A variety of glioma-targeted drug delivery systems have been introduced to improve the therapeutic effect in previous reports.1821 One potential strategy is to couple a drug delivery system with a ligand that can recognize specific receptors on brain tumor cells. Glioblastoma multiforme (GBM) cell surface markers, such as integrins avβ3 and avβ5,22 epidermal growth factor receptor,23 transferrin receptor (TfR),24 can help a drug delivery system to recognize glioma cells specifically.25 Among these target sites, TfR has been identified as one of the most promising target sites since it is overexpressed on both the BBB and GBM cells. Transferrin is a hydrophilic transporter of iron ions in the blood, which can enter cells via TfR-mediated endocytosis. Based on previous reports,26,27 many types of cancerous cells, including GBM, overexpress TfR, whereas TfR is less expressed in noncancerous cells. The overexpression of TfR on the BBB and the GBM cell surfaces but not on the surrounding cells renders TfR a promising target. Thereby, transferrin has been widely explored as a targeting ligand for improving nanocarrier penetration into the BBB. Transferrin receptor-mediated nanodrug delivery system was expected to target deliver chemotherapeutics to glioma cells across the BBB, and circumvent barriers to improve the antiglioma effect in vivo.

Herein, we designed a stable peptide modified PM to overcome BBB/BBTBs and target glioma cells. This glioma-targeting drug delivery was decorated with TfR-T12 peptide, which could mediate the drug system to cross the BBB and specifically recognize glioma cells.28,29 TfR-T12 peptide-modified PEG-PLA has been synthesized for the first time in this study, and has not been reported in the literature. PTX has been selected as a therapeutic drug in this study, and its hydrophobicity can be improved by carrier encapsulation for enhancing the bioavailability in tumor therapy. The objective was to achieve glioma targeting with reduced side effects by overcoming multiple barriers (Figure 1). The efficacy of TfR-T12-PMs in crossing the BBB/BBTB and targeting glioma cells was assessed in vitro and in vivo. The potential antiglioma effect of TfR-T12-PMs was also evaluated in nude mice bearing intracranial U87MG glioma.

Figure 1 Schematic of the intracellular therapeutic mechanism of the TfR-T12-PMs.

Materials and Methods

Materials, Cells Culture and Animals

The HOOC-PEG5k-PLA5k was purchased from Tanshui Technology Co. Ltd (Guangzhou, China); TfR-T12 peptide (THRPPMWSPVWP) was synthesized by China Peptides Co., Ltd; CCK8 kit was purchased from Yisheng Biotechnology Co., Ltd (Shanghai, China); Annexin V-FITC/PI Apoptosis Detection kit was purchased from Yisheng Biotechnology Co., Ltd; Hoechst 33258 was purchased from Biyuntian Biotechnology Co., Ltd (Shanghai, China); 1,1ʹ-dioctadecyl-3, 3, 3ʹ, 3ʹ-tetramethyl indotricarbocyanine Iodide (DiR) was purchased from Baikang Scientific Instrument Co., Ltd (Shenzhen, China).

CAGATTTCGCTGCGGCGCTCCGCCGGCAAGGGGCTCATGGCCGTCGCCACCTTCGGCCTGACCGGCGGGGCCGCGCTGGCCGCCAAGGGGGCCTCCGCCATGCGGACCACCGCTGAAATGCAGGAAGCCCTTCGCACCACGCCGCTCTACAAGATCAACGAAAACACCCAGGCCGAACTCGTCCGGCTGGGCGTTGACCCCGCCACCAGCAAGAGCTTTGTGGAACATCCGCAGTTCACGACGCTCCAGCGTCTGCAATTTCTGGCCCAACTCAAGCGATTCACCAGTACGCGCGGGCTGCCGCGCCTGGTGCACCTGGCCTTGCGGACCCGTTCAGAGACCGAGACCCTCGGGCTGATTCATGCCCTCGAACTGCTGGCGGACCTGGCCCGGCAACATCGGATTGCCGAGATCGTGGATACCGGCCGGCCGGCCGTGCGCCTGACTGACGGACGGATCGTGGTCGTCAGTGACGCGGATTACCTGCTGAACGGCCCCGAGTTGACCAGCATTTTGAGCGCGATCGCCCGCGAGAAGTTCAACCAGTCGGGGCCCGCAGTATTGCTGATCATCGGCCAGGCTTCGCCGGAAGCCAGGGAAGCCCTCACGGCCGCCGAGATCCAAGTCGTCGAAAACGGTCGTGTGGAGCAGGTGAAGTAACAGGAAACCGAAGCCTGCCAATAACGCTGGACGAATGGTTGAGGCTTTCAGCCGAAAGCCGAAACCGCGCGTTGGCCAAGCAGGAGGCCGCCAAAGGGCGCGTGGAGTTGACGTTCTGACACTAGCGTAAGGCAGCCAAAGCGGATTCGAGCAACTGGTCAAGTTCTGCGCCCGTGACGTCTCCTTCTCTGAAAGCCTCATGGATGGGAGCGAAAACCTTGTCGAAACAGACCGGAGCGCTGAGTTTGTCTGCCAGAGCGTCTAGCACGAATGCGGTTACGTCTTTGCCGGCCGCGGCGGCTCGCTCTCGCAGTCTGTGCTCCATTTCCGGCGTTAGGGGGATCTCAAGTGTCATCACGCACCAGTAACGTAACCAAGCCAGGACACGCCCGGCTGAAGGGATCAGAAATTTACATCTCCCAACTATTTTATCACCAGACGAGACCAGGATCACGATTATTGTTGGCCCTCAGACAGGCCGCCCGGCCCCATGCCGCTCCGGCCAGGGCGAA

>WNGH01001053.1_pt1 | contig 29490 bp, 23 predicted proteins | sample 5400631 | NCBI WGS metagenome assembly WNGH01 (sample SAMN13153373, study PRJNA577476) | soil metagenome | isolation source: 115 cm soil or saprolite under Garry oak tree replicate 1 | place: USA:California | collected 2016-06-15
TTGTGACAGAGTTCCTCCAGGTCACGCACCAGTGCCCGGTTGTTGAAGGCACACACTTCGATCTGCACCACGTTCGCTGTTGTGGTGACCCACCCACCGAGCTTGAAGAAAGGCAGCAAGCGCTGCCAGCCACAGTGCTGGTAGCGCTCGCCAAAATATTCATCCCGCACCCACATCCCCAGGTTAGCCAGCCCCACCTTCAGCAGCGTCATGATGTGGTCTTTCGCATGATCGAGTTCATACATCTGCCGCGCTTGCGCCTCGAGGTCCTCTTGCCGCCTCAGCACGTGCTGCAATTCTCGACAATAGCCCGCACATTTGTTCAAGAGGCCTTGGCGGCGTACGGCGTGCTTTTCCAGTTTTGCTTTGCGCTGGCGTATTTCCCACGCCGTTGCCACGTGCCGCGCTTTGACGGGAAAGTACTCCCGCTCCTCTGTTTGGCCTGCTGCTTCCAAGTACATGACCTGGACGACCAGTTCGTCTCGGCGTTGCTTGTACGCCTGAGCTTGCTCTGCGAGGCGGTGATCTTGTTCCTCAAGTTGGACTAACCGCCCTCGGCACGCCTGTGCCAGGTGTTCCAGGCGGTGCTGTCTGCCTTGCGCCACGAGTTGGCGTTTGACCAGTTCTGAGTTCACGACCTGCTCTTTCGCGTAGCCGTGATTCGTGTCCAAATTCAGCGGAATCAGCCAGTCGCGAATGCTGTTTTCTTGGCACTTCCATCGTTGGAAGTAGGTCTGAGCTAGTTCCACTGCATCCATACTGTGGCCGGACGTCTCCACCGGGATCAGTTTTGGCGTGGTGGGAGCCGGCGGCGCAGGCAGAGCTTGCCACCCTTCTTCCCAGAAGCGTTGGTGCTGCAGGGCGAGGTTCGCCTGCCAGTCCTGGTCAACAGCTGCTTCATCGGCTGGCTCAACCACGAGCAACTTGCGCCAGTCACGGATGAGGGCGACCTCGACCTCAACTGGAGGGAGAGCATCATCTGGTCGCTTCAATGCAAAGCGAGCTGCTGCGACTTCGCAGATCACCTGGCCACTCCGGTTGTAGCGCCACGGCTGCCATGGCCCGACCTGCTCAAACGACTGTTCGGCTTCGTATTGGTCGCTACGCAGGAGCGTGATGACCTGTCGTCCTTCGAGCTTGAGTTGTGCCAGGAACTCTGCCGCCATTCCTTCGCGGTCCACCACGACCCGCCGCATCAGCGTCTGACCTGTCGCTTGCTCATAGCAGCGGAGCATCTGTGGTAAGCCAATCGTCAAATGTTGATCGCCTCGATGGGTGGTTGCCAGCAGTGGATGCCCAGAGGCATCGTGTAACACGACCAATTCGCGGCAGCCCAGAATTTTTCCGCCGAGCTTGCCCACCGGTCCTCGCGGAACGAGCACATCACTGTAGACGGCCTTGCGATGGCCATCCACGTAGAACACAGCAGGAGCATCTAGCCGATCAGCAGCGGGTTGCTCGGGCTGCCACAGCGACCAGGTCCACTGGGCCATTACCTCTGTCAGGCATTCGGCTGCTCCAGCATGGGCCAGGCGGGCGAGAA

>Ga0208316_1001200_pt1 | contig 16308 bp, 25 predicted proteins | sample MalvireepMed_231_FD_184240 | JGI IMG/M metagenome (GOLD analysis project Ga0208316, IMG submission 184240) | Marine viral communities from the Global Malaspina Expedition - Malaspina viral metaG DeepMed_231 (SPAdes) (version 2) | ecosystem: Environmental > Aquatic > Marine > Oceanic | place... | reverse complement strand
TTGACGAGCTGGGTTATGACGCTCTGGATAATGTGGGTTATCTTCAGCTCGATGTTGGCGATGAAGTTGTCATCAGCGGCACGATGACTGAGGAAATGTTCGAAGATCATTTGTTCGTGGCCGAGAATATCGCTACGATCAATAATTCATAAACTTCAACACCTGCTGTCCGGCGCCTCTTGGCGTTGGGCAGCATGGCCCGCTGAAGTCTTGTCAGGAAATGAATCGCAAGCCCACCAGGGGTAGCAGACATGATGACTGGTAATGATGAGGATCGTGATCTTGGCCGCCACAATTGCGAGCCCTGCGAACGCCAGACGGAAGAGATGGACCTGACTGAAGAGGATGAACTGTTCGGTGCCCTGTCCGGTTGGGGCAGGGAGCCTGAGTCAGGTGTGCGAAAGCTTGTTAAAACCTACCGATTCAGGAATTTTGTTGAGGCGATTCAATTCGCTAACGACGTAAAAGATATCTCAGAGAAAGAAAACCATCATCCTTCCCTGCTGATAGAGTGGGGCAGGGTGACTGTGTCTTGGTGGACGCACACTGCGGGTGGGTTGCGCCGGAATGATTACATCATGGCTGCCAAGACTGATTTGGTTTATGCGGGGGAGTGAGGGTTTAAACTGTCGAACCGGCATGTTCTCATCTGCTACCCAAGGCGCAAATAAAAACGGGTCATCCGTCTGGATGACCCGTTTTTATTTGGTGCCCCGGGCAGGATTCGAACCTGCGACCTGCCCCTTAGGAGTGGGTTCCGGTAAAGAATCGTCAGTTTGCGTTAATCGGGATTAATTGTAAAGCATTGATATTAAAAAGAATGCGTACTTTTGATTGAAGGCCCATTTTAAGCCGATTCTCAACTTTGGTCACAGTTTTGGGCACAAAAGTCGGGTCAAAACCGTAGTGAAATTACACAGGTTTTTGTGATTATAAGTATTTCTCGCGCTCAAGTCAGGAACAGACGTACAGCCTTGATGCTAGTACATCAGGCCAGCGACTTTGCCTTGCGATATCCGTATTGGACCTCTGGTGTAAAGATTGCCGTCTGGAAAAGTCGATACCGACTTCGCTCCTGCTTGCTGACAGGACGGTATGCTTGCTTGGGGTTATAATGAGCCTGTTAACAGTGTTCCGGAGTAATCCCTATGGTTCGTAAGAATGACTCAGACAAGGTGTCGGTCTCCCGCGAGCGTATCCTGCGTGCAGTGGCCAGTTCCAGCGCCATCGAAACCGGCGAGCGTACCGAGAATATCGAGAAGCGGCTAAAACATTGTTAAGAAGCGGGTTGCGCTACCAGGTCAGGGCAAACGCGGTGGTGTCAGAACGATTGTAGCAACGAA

U87MG, U118, A172 cells and human umbilical vascular endothelial cells (HUVECs) were purchased from ATCC, and grown in DMEM supplemented with 10% FBS at 37°C under a humidified atmosphere containing 5% CO2.

BALB/C nude mouse (four to six weeks old, male) were purchased from Guangdong Medical Laboratory Animal Center, and kept in specific pathogen free (SPF) conditions. All procedures used in this study were conducted in accordance with the Guide for the Care and Use of Laboratory Animals Center of Shenzhen University and approved by the Experimental Animal Ethics Committee of Shenzhen University (Permit No. 20180425).

Synthesis of TfR-T12 Peptide Decorated PEG-PLA Copolymer

Briefly, 50mg/mL HOOC-PEG5k-PLA5k copolymer was activated by EDC/NHS (10mg EDC/5.8mg NHS) for 3h, and TfR-T12 peptide was added into the DMSO solution, the reaction was maintained for another 24h under moderate stirring.30 Then, the reacted mixture was dialyzed (MW cut off 3500Da) against in distilled water for 48h to remove the unconjugated TfR-T12 peptide, the dialysate was freeze-dried for 24h.

Characterization of TfR-T12 Peptide Decorated PEG-PLA Copolymer

The structures of TfR-T12 peptide, PEG-PLA and TfR-T12-PEG-PLA were characterized by 1H-nuclear magnetic resonance (1H-NMR) spectroscopy.

A172 cells, U87MG, and U118 were seeded in 96-well plates at a density of 8000/well to estimate the toxicity of TfR-T12-PEG-PLA copolymer. Thereafter, the medium was replaced with different concentration copolymer samples (1~100mg/mL), and cell viability was measured using CCK8 kit after 48h incubation.